Monday, November 28, 2005
The Loxahatchee River at Jonathon Dickinson State Park
This 11,500-acre park is named for Jonathan Dickinson, who in 1696 was shipwrecked about 5 miles from here. Dickinson was probably one of the first explorers to sample palmetto berries, a staple of the local Jaegas Indian diet. He reported: "They taste like rotten cheese steeped in tobacco juice." I wonder if he got a reptile dysfunction. The Loxahatchee River is lined with mangrove trees. These "walking trees" did some walking during the hurricanes, I'm told.
Sunday was a good day for kayaking on the Loxahatchee. I drove about four miles into the park to the boat ramp and I saw this sign on the way in. I certainly would not entice an alligator. Nor am I in the habit of molesting them. But if one came dressed up nicely for dinner and rang my doorbell, I might feed him.
Does he look enticed? I hope not. I was pretty close.
This white ibis was shy. In the evening you can see small flocks of them fly in- land from John D MacArthur State Park to roost in the mangrove trees along the intercoastal. I saw quite a few while enjoying the sunset at the ancestral condo. My father insists they are ducks.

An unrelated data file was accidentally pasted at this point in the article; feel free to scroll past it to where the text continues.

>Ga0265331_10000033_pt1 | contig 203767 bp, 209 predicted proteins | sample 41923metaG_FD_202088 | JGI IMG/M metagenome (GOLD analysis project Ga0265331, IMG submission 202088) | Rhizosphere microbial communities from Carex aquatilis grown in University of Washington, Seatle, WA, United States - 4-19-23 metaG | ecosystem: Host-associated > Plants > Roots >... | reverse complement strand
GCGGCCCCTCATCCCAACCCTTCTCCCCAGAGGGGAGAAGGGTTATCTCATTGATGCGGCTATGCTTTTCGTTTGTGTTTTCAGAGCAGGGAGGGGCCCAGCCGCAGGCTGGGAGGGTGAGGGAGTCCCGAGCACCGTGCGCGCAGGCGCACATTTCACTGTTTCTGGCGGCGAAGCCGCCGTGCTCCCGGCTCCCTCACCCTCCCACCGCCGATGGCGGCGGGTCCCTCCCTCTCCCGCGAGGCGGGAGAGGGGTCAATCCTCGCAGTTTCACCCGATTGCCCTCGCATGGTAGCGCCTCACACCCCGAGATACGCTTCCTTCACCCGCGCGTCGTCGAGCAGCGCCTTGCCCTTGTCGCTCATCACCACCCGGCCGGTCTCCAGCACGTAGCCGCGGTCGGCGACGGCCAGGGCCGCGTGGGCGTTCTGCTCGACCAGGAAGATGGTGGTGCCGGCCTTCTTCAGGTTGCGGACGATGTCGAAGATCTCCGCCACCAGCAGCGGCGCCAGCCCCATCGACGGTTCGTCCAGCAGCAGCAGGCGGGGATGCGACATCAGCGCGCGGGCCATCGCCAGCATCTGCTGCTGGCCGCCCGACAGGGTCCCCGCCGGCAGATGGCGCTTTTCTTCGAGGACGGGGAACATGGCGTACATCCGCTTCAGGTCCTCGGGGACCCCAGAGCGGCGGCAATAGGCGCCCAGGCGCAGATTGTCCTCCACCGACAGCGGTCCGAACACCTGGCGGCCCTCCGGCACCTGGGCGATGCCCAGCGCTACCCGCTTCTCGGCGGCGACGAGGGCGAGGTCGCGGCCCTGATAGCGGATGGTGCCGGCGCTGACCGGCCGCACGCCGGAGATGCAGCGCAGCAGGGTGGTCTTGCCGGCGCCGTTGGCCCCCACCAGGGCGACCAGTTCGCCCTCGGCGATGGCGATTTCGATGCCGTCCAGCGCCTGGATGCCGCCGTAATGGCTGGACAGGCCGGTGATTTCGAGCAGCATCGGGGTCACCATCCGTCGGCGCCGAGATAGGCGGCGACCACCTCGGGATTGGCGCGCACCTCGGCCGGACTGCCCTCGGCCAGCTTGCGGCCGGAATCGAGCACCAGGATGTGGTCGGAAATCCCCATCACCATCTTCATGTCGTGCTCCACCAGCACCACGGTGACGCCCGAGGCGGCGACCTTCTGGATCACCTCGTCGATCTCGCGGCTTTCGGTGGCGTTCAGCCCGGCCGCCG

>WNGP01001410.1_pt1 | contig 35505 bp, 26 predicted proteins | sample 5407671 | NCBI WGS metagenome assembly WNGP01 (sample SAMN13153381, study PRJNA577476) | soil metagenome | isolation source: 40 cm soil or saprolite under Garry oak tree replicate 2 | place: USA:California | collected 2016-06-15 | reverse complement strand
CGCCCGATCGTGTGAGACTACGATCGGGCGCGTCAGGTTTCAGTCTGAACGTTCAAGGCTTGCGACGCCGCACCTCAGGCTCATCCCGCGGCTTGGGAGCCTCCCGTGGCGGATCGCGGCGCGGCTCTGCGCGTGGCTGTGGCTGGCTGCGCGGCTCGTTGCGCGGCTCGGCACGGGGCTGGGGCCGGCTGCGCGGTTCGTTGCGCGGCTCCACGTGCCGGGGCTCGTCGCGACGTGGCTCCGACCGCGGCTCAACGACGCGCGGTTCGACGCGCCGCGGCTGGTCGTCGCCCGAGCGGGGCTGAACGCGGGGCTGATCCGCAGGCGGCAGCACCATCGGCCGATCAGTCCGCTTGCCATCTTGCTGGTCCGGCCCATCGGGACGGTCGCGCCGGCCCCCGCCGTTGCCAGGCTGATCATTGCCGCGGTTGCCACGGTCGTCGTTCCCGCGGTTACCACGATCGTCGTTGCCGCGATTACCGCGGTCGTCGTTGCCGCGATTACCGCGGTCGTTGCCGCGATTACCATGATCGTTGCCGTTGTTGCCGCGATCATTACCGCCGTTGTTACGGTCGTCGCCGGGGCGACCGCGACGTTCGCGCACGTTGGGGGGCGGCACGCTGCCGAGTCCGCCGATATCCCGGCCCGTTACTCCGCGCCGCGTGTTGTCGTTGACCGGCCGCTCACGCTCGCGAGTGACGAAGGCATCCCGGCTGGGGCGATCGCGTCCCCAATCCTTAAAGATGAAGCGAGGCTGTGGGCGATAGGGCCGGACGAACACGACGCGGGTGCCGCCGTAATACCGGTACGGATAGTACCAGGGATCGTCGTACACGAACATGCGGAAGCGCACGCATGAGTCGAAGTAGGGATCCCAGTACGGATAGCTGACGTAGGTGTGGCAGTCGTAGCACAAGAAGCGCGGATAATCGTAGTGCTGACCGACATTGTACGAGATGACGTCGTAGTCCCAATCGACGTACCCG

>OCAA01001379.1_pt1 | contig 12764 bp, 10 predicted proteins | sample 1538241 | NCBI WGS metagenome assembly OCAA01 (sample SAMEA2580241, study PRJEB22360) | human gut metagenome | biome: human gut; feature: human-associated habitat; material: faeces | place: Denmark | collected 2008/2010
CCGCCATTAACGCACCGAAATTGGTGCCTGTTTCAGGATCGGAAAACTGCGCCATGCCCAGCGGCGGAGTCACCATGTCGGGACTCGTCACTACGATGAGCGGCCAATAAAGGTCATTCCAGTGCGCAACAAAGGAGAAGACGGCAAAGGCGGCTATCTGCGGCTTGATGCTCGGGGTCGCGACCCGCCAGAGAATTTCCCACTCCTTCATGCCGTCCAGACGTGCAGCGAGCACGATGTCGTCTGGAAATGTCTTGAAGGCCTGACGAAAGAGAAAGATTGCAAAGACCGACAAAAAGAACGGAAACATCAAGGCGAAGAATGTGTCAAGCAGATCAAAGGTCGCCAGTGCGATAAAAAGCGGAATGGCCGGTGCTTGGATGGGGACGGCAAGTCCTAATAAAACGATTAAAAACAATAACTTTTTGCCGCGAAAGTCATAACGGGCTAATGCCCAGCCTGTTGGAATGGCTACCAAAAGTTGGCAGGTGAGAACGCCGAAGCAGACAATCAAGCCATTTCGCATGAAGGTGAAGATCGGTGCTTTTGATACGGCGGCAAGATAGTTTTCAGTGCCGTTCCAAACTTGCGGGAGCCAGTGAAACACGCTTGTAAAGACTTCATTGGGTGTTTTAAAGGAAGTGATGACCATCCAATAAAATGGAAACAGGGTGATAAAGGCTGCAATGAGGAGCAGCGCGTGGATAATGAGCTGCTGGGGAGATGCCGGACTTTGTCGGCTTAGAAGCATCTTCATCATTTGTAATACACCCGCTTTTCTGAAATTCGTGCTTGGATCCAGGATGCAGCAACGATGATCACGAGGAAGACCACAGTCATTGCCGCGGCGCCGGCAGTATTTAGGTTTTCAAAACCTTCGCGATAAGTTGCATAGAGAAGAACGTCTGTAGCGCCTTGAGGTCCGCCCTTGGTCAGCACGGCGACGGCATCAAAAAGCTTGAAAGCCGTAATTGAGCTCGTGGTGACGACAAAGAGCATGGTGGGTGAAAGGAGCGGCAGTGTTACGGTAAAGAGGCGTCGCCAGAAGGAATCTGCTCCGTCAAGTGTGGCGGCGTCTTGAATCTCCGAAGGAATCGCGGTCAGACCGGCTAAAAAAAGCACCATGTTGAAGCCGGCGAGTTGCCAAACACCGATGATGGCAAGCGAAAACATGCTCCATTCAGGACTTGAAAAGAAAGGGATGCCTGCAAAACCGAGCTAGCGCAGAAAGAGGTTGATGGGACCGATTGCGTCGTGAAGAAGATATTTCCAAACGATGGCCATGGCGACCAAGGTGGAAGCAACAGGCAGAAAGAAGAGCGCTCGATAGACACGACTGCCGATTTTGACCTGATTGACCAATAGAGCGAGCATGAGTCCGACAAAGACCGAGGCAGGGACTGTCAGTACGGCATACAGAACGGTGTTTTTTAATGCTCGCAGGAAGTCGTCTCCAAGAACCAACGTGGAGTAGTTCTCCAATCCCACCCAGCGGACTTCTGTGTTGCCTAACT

Nest sites are in mangroves, trees, and thickets, usually 2-15 feet above ground or water, sometimes higher or on the ground. The nest is built by both sexes, with the male bringing most material, and the female doing most of the building. Nesting material is often stolen from nests of other pairs. The nest is usually a platform of sticks, sometimes of cordgrass or reeds. Up to 5 eggs are laid, they are pale blue-green to white, blotched with brown. Incubation is by both sexes, and averages 21 days. Both parents feed the young, by regurgitation. The young may clamber about near the nest after 3 weeks, and can make short flights after 4-5 weeks, are capable of sustained flight at 6 weeks, and may leave the colony to forage with adults after 7 weeks
This great blue heron was fishing in the shallows.
Posted by pineyflatwoodsgirl at 11:46 PM